But the best part of the day was at the end of the tour.  There was a restaurant where I tucked into a Croque Monsieur (I hadn’t eaten all day!) and when they offered dessert I went for the bowl of the famous Chantilly cream.  I was sitting at a table by the window with a view of the sunset.  I still had a long trip home by taxi, train and bus, and I’d get home after dark, but none of that mattered.  I decided to just live in the moment and savor every mouthful of the luscious cream.  Whipped cream was “invented” here, and this was probably the ultimate bowl of whipped cream I’d ever eat.  (I couldn’t finish it though!)  There was just something about that moment – it was perfect.


There were a few of those, but this one was definitely the worst.  Heading to Metz with my family, we hauled our NINE pieces of luggage (I wish I were exaggerating, but I’m not) up a flight of stairs, across the platforms, down a flight of stairs and onto the train.  Got all the luggage stowed then collapsed into our seats.  It was the evening of a LONG day of traveling.  We had gotten a wrong connection at our last stop and had to spend a bouncy (nauseating!) hour on a bus going from the station in one town to another town to catch our train to Metz.  Now we were finally on the last leg of our journey after a day spent hauling these bags on and off trains and buses.  As we settled in our seats were heard the following announcement:  “Attention, passengers, the train for Metz has been changed to Platform 2”.  WHAAAT????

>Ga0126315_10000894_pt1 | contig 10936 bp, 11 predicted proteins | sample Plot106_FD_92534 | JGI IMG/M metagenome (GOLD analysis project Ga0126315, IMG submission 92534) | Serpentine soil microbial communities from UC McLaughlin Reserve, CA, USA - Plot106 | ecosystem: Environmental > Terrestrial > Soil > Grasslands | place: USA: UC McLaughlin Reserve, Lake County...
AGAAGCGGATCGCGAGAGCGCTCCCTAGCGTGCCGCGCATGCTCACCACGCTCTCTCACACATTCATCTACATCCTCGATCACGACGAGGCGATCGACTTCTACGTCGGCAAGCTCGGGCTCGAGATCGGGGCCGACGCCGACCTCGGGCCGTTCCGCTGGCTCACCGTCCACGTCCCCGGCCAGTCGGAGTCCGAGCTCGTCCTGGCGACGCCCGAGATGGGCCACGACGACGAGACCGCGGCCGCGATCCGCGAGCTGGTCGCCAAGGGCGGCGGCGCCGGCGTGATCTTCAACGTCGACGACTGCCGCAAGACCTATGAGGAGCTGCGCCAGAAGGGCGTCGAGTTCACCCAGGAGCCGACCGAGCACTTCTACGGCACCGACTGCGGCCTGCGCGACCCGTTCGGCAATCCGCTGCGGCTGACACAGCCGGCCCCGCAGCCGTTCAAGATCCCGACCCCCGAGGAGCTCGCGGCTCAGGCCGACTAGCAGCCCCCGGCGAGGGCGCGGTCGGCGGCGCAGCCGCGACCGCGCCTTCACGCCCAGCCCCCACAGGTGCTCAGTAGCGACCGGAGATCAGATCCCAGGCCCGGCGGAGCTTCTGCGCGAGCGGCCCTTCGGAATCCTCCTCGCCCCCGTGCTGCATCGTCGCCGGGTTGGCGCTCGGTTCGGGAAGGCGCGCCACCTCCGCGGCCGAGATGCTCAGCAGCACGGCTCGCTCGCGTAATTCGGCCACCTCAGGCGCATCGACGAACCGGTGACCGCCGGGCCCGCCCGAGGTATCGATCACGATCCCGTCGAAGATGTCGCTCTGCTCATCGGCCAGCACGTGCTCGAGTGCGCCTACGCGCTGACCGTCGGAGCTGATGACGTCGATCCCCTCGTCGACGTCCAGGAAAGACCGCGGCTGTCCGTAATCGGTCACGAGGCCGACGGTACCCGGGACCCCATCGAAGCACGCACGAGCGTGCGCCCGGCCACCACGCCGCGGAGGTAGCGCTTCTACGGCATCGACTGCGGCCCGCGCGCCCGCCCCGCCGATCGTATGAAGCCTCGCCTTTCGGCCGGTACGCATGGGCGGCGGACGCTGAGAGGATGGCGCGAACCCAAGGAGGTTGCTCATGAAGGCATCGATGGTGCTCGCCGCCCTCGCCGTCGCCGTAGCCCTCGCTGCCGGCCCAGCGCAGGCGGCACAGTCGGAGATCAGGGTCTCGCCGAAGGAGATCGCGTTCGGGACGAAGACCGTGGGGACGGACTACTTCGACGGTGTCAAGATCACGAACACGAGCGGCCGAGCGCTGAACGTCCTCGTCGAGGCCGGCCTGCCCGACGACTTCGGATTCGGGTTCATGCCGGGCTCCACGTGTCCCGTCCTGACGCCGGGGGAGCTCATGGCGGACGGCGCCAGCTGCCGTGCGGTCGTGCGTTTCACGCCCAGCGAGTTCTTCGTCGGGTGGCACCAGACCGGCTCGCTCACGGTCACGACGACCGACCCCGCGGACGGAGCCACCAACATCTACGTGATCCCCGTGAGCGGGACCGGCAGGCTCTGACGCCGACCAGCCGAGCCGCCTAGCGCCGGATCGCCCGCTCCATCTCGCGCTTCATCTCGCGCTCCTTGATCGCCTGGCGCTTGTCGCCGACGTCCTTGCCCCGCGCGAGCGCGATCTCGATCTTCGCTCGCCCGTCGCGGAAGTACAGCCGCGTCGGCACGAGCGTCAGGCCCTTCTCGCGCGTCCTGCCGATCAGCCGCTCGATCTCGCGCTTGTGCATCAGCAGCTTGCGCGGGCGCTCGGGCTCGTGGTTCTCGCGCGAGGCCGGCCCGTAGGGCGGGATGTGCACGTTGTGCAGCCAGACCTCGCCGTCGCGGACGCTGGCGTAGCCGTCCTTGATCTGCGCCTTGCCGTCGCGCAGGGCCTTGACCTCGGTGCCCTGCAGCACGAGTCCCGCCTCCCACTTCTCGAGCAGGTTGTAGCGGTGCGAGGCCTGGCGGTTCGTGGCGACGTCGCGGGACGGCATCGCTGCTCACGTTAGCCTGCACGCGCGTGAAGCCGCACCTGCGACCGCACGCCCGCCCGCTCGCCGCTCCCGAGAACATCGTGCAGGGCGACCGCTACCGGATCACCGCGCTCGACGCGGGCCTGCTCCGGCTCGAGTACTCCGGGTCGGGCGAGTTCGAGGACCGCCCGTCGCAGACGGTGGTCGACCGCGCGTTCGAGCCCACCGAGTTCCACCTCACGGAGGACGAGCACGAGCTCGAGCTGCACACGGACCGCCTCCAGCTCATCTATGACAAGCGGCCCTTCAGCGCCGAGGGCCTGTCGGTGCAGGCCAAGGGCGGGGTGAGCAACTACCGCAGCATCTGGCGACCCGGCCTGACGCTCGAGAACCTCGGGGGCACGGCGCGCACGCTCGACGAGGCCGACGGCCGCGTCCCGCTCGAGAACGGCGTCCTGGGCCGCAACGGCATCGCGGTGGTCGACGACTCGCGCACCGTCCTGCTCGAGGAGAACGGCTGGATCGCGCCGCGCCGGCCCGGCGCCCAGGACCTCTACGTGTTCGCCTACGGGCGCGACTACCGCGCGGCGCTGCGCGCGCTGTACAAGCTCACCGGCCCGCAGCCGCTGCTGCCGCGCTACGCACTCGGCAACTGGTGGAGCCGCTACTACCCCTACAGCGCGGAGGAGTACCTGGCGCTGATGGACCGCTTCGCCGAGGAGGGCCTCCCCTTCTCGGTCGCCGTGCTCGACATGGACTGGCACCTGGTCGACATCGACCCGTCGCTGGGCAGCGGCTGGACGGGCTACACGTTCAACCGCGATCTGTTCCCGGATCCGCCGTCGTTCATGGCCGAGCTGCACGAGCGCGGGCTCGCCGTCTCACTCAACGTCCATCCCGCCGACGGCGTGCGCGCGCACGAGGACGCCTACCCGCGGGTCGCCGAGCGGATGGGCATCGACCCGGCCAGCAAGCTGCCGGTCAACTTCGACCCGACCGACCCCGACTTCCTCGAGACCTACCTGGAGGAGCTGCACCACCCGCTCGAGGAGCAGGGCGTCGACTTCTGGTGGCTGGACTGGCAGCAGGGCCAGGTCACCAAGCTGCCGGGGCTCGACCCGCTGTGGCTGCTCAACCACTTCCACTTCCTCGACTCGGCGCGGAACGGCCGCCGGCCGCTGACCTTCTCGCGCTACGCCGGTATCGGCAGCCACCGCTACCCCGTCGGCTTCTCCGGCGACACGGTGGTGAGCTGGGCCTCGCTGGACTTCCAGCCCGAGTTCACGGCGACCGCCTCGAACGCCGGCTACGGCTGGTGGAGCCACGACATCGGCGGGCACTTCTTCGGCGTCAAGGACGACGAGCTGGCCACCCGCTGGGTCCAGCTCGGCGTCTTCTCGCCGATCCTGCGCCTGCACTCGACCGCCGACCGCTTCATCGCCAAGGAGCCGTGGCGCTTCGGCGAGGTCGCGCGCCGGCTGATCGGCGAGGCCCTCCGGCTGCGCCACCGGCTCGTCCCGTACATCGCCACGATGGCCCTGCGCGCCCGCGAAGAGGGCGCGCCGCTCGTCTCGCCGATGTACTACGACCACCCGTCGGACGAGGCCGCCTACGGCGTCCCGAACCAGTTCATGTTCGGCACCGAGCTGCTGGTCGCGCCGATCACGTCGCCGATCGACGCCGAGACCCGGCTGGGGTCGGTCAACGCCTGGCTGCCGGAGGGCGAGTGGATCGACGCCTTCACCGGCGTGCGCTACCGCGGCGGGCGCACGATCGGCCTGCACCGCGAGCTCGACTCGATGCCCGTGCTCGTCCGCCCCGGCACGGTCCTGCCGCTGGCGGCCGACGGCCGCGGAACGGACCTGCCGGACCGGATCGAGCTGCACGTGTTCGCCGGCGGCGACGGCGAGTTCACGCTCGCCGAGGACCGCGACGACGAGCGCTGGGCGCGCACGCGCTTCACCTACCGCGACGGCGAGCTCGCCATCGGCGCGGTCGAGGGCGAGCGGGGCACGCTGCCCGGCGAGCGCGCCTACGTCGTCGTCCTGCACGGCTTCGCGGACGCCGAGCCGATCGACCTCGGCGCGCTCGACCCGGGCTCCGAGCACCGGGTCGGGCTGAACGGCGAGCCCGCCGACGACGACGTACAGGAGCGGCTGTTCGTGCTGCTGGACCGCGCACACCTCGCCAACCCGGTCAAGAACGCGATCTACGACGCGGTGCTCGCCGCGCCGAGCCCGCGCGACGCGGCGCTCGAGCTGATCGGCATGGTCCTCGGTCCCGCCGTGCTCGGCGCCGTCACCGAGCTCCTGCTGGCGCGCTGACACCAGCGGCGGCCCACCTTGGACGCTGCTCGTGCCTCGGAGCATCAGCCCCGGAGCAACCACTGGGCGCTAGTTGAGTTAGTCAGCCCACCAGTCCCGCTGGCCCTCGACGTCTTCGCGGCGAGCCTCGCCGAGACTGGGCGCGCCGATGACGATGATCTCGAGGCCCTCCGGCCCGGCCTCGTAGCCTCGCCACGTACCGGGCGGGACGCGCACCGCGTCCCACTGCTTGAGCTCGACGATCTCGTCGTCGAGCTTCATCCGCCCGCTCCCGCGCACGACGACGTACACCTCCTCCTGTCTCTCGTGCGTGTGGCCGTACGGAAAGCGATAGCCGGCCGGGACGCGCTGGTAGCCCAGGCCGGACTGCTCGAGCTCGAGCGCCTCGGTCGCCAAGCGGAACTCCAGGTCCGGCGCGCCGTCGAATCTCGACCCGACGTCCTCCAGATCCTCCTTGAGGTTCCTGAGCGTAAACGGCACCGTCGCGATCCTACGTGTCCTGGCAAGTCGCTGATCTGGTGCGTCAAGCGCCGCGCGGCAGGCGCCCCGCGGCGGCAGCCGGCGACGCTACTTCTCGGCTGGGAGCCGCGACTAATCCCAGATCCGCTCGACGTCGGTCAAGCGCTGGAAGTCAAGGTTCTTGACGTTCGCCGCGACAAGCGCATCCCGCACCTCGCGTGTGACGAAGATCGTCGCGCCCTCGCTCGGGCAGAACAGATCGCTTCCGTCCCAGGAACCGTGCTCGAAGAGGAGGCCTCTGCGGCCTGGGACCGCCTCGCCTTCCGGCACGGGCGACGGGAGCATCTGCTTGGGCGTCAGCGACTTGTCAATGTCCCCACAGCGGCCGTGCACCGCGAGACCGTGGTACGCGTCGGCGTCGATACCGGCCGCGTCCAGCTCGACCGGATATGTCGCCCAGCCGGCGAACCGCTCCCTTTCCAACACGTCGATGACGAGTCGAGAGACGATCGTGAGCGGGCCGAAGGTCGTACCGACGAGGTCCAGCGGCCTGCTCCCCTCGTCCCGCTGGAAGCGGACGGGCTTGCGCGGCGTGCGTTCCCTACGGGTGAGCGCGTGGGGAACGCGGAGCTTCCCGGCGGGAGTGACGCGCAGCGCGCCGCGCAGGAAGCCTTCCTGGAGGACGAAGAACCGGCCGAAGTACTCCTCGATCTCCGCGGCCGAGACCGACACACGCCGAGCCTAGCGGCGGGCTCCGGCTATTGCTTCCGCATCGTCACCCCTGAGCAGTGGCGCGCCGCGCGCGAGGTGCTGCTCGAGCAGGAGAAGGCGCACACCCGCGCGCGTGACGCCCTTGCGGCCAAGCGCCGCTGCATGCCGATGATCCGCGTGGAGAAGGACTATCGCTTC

Yes, this was a “worst moment” because we had to get up, collect our NINE bags, haul them back up the stairs, across the platform, down the stairs and onto another train.  We were three very unhappy campers at that point.

Happily, this was followed by a  runner up “best moment” when we saw the view from our hotel room in Metz, overlooking the train station.  Totally worth the trip.


Les Résultats

The results of my final exams in Language and Civilization were 15,1/20 and 15,6/20.  If those sound like bad results percentage-wise, the good news is that by the French grading system those grades should be equivalent to A’s in the U.S.   (At least I hope my professors at KSU will see it that way!)

So here’s the interesting part:  My prof took me aside to tell me how well I write.  He told me (all in French, of course, but I’ll just say it in English) that “You write very well.  You understood the texts (that we analyzed) and you express yourself very well in writing, better than most of the other students.  In fact you write much better in French than you speak, but with most students it is the other way around.  How can you explain that?”